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Voluntourism and how not to throw the baby out with the bathwater...

2 November 2017 - 3:16pm -- Joseph

This is a post in response to the article TO STOP THE INSTITUTIONALIZATION OF CHILDREN, STOP VOLUNTEERING IN ORPHANAGES on Words in a bucket. If you haven't read it, you probably want to go and read it before you read my response...

It's true that volunteerism is a double-edged sword. It's also true there are orphanage out there that are run for profit and are exploiting their position to that end. That is an issue of inappropriate commercialisation. It's true that many children in orphanages aren't orphans as we would define them; many have one parent.

It's also true that the orphanages provide a vital support structure for many families. Being a single-parent family is simply not viable in many cases. Often putting a child in an orphanage is the only way to ensure that they have a roof over the heads and food to eat. Many single parents work two or three job, or have to travel to different towns or even countries to find work. Orphanages provide a vital service in this regard.

I would be very wary of blanket dismissing orphanages, or of engaging with one as a volunteer. Neither should you simply assume that 'orphanage = good' and engage uncritically with an organisation.

I don't have a wealth of data t back up these assertions. I do have some experience. I worked in Buea, Cameroon for a year with HINT, an NGO providing computer skills training, small business loans etc. I also visited and fund-raised for HOTPEC orphanage. HOTPEC is run as as NGO, they struggle to cope with the demand for space and food, they don't turn children away but would never seek to 'recruit' a child who has other options.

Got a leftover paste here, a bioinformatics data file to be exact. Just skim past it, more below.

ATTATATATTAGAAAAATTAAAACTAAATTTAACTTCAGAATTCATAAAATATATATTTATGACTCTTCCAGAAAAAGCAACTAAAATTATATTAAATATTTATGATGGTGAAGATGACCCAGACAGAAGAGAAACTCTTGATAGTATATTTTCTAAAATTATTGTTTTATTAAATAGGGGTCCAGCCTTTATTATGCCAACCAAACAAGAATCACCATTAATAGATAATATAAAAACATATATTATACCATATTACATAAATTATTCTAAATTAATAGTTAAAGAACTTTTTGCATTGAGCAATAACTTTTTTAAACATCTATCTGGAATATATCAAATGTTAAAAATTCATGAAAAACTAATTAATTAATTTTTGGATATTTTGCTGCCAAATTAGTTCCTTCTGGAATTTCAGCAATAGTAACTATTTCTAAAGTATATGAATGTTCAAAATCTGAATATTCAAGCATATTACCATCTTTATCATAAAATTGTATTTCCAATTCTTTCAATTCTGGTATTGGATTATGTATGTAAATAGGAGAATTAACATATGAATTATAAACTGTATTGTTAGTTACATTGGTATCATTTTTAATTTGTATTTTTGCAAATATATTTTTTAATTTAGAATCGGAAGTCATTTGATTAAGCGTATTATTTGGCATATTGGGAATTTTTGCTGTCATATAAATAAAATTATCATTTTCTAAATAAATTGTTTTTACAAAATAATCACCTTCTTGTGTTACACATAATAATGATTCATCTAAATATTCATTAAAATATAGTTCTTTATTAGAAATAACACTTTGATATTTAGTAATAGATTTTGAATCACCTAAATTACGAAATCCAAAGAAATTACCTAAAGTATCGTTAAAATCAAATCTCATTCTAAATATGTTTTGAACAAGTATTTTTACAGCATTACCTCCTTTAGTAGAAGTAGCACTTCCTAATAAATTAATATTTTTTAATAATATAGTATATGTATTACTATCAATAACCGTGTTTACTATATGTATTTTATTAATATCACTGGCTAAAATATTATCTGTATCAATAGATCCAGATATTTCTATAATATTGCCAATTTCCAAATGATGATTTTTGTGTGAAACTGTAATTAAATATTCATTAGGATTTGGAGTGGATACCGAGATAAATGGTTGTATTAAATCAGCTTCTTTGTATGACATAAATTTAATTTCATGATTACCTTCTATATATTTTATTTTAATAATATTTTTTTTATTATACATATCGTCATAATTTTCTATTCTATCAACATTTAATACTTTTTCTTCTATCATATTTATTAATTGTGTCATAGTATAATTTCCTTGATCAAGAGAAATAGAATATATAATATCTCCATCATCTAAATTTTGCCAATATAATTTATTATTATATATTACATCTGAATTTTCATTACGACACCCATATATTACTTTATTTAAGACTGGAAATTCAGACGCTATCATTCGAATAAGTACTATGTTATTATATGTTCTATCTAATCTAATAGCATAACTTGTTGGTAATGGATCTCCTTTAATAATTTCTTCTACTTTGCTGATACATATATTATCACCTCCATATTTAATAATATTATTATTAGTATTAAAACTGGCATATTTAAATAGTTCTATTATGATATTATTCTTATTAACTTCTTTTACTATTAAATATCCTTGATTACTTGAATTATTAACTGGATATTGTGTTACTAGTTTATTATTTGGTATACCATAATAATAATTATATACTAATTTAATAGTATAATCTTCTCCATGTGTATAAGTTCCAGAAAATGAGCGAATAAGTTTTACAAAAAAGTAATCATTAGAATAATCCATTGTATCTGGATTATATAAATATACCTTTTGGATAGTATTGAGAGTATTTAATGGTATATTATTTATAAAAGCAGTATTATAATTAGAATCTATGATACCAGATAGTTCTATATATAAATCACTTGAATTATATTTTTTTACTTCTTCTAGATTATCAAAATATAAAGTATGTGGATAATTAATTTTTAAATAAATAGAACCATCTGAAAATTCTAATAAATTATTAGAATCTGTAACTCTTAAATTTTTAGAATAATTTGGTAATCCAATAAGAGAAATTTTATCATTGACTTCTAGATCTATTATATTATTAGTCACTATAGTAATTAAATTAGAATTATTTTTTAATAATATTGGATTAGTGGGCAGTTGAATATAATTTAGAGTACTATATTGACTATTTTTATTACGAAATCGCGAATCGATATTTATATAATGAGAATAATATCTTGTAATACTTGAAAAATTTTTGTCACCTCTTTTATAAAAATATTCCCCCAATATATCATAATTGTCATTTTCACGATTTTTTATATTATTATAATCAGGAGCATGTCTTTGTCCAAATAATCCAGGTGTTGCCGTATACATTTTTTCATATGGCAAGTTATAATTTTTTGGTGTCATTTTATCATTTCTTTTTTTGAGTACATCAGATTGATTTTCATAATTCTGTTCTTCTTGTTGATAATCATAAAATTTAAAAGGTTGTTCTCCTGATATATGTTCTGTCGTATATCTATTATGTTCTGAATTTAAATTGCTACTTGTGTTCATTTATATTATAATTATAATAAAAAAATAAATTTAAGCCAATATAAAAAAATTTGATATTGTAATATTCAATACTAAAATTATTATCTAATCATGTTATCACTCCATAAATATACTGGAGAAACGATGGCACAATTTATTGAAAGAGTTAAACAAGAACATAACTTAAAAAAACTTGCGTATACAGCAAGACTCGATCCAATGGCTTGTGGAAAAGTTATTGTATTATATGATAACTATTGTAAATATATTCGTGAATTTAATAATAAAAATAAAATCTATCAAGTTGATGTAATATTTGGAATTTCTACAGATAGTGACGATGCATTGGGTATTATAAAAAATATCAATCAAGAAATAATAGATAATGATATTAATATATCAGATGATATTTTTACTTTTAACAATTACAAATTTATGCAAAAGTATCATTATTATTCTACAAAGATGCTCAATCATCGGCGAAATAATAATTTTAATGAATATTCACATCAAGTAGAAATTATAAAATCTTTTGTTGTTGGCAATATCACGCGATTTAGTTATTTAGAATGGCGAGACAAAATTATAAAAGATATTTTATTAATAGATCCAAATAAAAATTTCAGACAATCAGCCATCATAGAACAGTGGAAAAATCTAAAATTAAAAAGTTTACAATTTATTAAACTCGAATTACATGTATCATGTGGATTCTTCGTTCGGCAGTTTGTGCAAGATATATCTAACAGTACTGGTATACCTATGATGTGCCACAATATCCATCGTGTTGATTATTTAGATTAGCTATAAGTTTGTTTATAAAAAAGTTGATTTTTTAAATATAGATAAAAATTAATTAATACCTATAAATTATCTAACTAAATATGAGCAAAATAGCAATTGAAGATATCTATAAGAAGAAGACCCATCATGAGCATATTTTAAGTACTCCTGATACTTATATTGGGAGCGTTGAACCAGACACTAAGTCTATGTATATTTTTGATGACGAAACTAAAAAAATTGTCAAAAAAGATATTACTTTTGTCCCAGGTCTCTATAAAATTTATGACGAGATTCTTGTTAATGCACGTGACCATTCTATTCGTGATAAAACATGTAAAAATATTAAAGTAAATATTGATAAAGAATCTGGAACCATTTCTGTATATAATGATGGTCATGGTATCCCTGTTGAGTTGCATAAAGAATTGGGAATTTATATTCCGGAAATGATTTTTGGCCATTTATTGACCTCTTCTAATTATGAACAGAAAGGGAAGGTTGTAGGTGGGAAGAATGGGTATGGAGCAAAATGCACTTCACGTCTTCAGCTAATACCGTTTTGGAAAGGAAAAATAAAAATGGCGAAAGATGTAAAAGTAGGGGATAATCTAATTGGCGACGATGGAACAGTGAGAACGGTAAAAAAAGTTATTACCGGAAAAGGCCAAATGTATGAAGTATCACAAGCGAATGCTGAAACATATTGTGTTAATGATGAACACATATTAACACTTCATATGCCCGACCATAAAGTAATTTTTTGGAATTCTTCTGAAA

There are orphanages that are not run for profit; that exist because there is a need, not because there is an opportunity. I don't know what the percentages are of 'good' and 'bad' orphanages, though I'm pretty sure that the reality is not the clear cut, but many shades of grey. Certainly most orphanages work with foreign volunteer agencies if they can, as this can form vital sources of help and support.

I wouldn't say that foreign aid and volunteers is the hub of the issue; exploitation is the ket issue here. If an organisation is run for profit, that's a bad sign. If an organisation is keen to recruit orphans, that's not a good sign.

The reality is that poorer countries are not full of people helplessly sitting around waiting for assistance, or crooks waiting to fleece anyone they can get hold of (as some quarter of the press would have you believe) . Certainly those spongers and crooks do exist, but like anywhere else they are a minority. There are also many many people running schools, training centres, health centres oprhanages etc. because if they don't then there is not education, no health care, no safety net for the many families effected by AIDS, road deaths and other major killers. These organisations stay open any way they can, which certainly includes foreign aid. If volunteers from wealthier countries stop volunteering tomorrow, with all the ancillary fundraising and connections this entails, oprhanages will close, children will be homeless, children will starve.

By all means be skeptical, do not throw your time or money at organisations uncritically, but let's not throw out the baby with the bathwater. The way to stop exploitation is think critically, ask questions, do your homework; simply disengaging will not solve the exploitation problem and will cause greater hardship for many.

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